The University Kebangsaan Malaysia (UKM) has been involved in developing algae-based technology to treat the palm oil industry effluents with the collaboration of Simedarby (R & D), Malaysia since 2011. Various algal cultures were obtained from the Algaetech Company, Malaysia and maintained under laboratory conditions. They were allowed to grow in 2000 L of the POME as medium. Among them, Spirulina platensis showed higher growth rates and nutrient removal efficiency. A maximum growth rate of 1.1825 g/L was achieved by Spirulina platensis in anaerobically digested Palm Oil Mill Effluent on the 12th day in the culture flasks (Zainal et al. 2012). A pilot plant facility with raceway ponds is to be established at UKM for developing a continuous cultivation technology for algae in the treated (POME) wastewater for biofuel applications. The study also aims to evaluate the possibility of using the CO2-rich flue gas emissions from the biogas generator for growing the alga. Algal technology for treating effluents is to be tried in some Malaysian industries in the future. In Malaysia, various industries and research institutes have demonstrated mass cultivation and biomass production of various micro algae in different industrial waste waters. Recently, Algaetech Industry has demonstrated mass cultivation of microalgae in the open raceway pond and the possibility of conversion of the total lipid into biodiesel.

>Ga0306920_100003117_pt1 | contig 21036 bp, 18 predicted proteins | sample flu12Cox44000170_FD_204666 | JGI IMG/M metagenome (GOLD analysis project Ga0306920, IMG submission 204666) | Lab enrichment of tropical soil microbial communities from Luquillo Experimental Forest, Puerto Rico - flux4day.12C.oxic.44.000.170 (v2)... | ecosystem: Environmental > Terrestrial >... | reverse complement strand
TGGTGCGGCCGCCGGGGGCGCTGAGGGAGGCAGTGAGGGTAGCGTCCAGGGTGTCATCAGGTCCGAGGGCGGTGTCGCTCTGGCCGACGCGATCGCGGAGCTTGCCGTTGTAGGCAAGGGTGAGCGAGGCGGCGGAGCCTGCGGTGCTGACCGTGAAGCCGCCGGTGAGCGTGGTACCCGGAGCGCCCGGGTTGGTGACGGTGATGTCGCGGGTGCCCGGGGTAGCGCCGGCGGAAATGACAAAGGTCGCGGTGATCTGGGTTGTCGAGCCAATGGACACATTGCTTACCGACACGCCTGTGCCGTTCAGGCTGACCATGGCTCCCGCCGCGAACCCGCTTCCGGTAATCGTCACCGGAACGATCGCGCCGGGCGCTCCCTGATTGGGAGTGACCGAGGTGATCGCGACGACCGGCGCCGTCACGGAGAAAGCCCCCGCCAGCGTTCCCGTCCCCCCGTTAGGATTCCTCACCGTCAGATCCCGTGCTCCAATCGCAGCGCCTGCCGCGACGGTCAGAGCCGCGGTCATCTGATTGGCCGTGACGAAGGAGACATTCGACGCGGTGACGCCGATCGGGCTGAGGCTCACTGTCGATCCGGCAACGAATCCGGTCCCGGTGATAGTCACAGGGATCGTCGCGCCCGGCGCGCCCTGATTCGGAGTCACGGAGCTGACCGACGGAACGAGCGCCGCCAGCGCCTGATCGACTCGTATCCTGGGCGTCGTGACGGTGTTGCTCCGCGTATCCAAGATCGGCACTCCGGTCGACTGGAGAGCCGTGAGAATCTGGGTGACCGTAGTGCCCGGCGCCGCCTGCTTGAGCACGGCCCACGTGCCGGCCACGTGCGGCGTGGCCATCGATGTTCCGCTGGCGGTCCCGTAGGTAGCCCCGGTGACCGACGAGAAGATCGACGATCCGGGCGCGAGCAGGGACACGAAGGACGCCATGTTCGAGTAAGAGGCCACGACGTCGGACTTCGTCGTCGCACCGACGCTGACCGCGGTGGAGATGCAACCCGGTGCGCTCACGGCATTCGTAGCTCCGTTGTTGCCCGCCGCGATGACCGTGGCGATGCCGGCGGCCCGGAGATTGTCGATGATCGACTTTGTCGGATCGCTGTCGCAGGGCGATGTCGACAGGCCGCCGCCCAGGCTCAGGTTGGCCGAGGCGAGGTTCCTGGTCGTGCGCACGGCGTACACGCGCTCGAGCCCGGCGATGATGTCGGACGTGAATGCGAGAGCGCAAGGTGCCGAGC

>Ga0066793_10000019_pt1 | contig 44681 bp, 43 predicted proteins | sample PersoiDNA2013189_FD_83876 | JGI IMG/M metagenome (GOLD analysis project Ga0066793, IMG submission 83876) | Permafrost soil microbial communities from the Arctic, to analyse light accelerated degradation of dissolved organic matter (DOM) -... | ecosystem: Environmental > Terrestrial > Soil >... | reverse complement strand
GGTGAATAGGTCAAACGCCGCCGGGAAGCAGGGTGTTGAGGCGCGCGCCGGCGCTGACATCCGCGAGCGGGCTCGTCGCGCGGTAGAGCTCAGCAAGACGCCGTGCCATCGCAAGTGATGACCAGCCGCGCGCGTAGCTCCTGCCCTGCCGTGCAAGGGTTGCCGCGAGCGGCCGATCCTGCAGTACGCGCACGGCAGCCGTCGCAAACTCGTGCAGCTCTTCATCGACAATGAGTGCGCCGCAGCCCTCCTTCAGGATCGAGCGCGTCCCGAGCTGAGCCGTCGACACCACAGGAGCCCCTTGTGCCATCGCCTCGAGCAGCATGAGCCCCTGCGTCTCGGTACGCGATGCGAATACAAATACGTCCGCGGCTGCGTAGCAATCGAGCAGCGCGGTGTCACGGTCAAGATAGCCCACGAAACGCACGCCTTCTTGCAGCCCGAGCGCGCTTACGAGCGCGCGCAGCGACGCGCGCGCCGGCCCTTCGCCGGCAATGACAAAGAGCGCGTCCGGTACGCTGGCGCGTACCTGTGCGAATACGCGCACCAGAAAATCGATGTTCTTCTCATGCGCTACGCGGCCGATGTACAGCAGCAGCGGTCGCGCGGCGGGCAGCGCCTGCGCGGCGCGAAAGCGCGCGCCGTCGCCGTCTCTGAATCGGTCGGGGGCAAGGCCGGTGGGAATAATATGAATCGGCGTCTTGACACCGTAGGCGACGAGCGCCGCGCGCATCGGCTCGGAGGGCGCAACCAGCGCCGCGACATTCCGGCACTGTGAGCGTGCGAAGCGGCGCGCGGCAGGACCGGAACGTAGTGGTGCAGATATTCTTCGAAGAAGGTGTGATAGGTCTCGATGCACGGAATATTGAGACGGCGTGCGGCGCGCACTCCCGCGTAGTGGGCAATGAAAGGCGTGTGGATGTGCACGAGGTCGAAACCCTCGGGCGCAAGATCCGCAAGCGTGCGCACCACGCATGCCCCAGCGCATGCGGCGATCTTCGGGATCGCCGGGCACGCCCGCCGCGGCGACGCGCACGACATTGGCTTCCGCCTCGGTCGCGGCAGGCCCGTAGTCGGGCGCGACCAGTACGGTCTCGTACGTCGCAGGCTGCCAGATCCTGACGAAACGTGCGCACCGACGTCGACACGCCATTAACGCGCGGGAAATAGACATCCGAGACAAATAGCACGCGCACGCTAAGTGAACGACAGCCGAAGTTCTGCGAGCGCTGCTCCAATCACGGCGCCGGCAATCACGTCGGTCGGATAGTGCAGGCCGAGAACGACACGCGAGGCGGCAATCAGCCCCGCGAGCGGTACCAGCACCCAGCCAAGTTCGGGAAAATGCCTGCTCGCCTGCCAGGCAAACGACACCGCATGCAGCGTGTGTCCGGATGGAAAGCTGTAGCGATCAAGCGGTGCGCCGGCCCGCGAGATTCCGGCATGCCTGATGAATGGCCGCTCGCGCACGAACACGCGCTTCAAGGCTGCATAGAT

Global Status of Biofuel
Fossil fuels continue to be exploited extensively by developing countries despite objection from several ecological activist organizations. Development and the economic growth of a country depend considerably on how the demand for the biofuel is best met. The currently available feedstock involved in the biofuel production includes vegetable oils derived from the oilseed crops, e.g., sunflower, soybean, jatropha, oil palm or rapeseed, waste cooking oil and the animal fat, e.g., beef tallow and pork lard (Moser Bryan 2009). Currently, exponential research growth, development of technology, and demonstration enterprises have kick-started the investigation of algal biomass as an alternative resource for the biofuel industries. One such renewable energy is algal biofuel, which has shown a huge potential to serve as a replacement for petroleum-based diesel. Recently, a significant number of companies proposing to use algae for producing biofuels and abating the climate change through CO2 mitigation have emerged. Recently, two Canadian companies announced the formation of a new company with a proposal to convert CO2 to algal biomass. For example, researchers from the Tokyo University of Marine Sciences and Technology released the details of a proposal for large scale bioethanol-fuel production from macroalgae (Carlsson et al. 2007). Yamazaki (2007) accounted the initiative of Japanese companies on launching bioethanol fuel to the marketplace with the expectations of reducing CO2 emissions considerably.